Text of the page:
A 15-key keyboard 31 is positioned below the display on the face 15 of the case 11. The keys are laid out in a 4×4 matrix with the top position of the third column empty. The bottom row of the keyboard 31 is dedicated to the following key functions respectively from left to right: a player first hand entry key, 31a used for split hands; a player second hand entry key, 31b used for a second split hand; a dealer entry key 31c; and a computation execute instruction key 31d. The top right hand corner key 31e, is a clear instruction key for circuit reset. The remaining 10 keys on the keyboard 31 are dedicated exclusively to enter values for "2" through "9" cards and an "ace" card and a "10" card or "face" card (10 count card).
Contained within the case 11 is the microprocessor circuitry for carrying out the calculations required by the 15 player. This circuitry includes an M6800 microprocessor chip 35, FIG. 2, supplied by Motorola Corporation. This microprocessor 35 has connected to it a 64K random access memory (RAM) 37 for use as an expanded working memory during calculation.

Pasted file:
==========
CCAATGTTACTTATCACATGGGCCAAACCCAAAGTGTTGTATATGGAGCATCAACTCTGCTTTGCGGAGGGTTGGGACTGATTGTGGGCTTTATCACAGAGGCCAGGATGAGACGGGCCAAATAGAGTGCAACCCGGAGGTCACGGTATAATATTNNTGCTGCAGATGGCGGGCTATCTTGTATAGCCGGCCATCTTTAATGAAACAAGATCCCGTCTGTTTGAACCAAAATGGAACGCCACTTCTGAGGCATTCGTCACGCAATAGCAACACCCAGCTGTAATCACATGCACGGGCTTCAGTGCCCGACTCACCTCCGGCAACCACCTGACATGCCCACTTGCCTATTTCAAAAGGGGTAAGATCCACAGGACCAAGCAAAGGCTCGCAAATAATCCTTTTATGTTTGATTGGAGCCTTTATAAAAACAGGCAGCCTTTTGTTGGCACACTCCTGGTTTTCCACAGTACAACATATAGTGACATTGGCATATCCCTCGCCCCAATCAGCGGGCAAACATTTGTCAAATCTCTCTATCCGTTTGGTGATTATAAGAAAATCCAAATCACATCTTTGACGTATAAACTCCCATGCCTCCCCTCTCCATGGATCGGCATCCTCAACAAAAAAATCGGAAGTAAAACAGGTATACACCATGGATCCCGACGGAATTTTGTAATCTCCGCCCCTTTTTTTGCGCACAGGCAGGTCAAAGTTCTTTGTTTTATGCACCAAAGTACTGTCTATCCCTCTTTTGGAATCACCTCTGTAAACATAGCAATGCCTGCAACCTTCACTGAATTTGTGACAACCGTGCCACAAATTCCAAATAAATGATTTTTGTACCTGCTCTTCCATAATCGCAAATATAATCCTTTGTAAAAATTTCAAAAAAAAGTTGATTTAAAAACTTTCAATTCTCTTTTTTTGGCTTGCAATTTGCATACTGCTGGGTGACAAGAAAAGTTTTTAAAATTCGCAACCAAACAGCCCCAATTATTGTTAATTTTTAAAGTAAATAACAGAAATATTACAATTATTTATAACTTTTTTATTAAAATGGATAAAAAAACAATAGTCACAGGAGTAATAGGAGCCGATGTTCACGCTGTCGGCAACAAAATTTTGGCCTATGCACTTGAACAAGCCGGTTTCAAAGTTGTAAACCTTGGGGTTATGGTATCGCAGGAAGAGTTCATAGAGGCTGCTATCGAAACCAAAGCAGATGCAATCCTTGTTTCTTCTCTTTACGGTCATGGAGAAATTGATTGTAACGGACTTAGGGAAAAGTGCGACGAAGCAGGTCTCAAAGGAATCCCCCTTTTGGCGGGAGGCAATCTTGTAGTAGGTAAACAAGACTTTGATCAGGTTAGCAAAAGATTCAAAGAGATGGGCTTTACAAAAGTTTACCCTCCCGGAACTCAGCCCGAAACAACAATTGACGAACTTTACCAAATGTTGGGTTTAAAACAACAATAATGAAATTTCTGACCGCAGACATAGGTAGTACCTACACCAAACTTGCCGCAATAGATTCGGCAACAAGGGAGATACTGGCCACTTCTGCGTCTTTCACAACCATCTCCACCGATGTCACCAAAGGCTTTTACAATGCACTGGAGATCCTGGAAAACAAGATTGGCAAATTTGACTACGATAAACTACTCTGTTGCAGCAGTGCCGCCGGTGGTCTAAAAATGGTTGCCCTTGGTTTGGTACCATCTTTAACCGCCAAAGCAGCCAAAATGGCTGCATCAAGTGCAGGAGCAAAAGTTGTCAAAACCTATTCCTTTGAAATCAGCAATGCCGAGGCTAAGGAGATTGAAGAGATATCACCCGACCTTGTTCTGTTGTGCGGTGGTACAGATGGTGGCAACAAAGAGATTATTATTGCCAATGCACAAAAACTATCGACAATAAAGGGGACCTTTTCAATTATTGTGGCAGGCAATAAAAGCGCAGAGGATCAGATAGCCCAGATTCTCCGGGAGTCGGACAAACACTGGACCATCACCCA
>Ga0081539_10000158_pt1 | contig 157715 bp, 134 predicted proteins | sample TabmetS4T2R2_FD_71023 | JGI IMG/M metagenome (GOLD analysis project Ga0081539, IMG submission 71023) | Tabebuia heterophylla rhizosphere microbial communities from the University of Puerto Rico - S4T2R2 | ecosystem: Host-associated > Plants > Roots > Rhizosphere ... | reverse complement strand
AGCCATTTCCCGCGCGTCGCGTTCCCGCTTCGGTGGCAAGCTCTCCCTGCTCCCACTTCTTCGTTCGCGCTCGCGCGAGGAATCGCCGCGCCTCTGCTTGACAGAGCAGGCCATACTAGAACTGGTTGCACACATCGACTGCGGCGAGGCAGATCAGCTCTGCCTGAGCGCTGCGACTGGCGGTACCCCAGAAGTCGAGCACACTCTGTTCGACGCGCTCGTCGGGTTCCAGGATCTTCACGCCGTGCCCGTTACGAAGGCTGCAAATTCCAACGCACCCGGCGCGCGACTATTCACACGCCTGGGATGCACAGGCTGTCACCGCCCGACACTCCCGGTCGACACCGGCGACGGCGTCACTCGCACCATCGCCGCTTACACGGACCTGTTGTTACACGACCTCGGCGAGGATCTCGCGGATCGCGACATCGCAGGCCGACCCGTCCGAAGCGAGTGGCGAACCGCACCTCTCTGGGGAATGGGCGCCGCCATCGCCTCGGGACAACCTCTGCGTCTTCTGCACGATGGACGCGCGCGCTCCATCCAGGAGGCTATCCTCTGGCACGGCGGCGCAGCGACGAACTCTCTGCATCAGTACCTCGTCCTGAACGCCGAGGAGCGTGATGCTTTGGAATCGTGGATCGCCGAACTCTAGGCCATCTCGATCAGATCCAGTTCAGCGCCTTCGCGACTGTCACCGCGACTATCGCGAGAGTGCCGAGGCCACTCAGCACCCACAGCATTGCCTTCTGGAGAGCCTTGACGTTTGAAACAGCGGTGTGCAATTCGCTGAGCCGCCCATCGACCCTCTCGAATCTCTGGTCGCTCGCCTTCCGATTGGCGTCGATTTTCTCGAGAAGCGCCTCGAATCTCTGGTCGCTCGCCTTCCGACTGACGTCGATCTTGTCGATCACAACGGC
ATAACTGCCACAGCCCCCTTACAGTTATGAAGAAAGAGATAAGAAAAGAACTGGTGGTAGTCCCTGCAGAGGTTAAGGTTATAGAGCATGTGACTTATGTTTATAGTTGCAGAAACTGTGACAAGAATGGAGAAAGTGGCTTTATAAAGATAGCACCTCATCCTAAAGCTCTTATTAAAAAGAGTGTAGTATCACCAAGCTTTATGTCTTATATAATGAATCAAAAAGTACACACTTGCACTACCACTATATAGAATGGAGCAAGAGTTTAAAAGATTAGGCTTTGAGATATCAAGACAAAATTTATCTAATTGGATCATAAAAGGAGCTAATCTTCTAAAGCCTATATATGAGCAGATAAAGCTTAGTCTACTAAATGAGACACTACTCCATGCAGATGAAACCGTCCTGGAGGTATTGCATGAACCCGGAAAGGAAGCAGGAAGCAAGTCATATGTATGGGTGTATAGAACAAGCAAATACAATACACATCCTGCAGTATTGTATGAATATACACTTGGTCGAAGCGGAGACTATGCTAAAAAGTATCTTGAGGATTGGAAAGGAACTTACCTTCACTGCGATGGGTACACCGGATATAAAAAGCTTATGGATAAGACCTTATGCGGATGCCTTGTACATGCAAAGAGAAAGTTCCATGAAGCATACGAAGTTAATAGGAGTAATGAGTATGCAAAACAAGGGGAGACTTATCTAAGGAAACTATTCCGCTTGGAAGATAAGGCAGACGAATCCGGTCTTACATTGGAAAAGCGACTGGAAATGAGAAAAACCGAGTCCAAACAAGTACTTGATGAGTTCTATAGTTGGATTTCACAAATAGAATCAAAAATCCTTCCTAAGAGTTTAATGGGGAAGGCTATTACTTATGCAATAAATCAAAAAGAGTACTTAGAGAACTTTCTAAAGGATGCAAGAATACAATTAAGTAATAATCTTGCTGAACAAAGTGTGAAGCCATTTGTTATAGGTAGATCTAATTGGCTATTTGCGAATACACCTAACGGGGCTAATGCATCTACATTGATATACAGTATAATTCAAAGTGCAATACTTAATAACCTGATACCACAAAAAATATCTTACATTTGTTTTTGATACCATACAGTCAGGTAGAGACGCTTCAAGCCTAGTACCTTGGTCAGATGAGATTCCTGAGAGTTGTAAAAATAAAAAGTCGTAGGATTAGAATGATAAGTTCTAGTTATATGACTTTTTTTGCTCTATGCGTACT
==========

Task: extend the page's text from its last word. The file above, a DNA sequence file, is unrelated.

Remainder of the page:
The output from the keyboard 31 is fed to the input pins of the microprocessor 35 in a conventional manner according to manufacturer specifications, and also to an entry dismay drive (decoder) 39. The entry display decoder 39 drives the first, second and third display characters of the display 17, 19, 21, respectively. The round indicator lights 27 are connected to the output of the display drive 29 for the first display character 17 to light when information has been loaded into that display character 17. The diamond shaped indicator light 29 is connected to light in response to the operation of key 31d of the keyboard 31 which initiates the computational process performed by the microprocessor 35 wherein outputs are produced to the fourth and fifth display characters of the display 23, 25. Connection is made in a customary manner. The output from the microprocessor 35 is fed to an output display drive (decoder) 41. This decoder 41 drives the fourth and fifth display characters 23, 25. The clear key is connected to reset the microprocessor 35 the entry display drive 29, the output display drive 41 and the display elements 17, 19, 21, 23, 25 and lights 27, 29.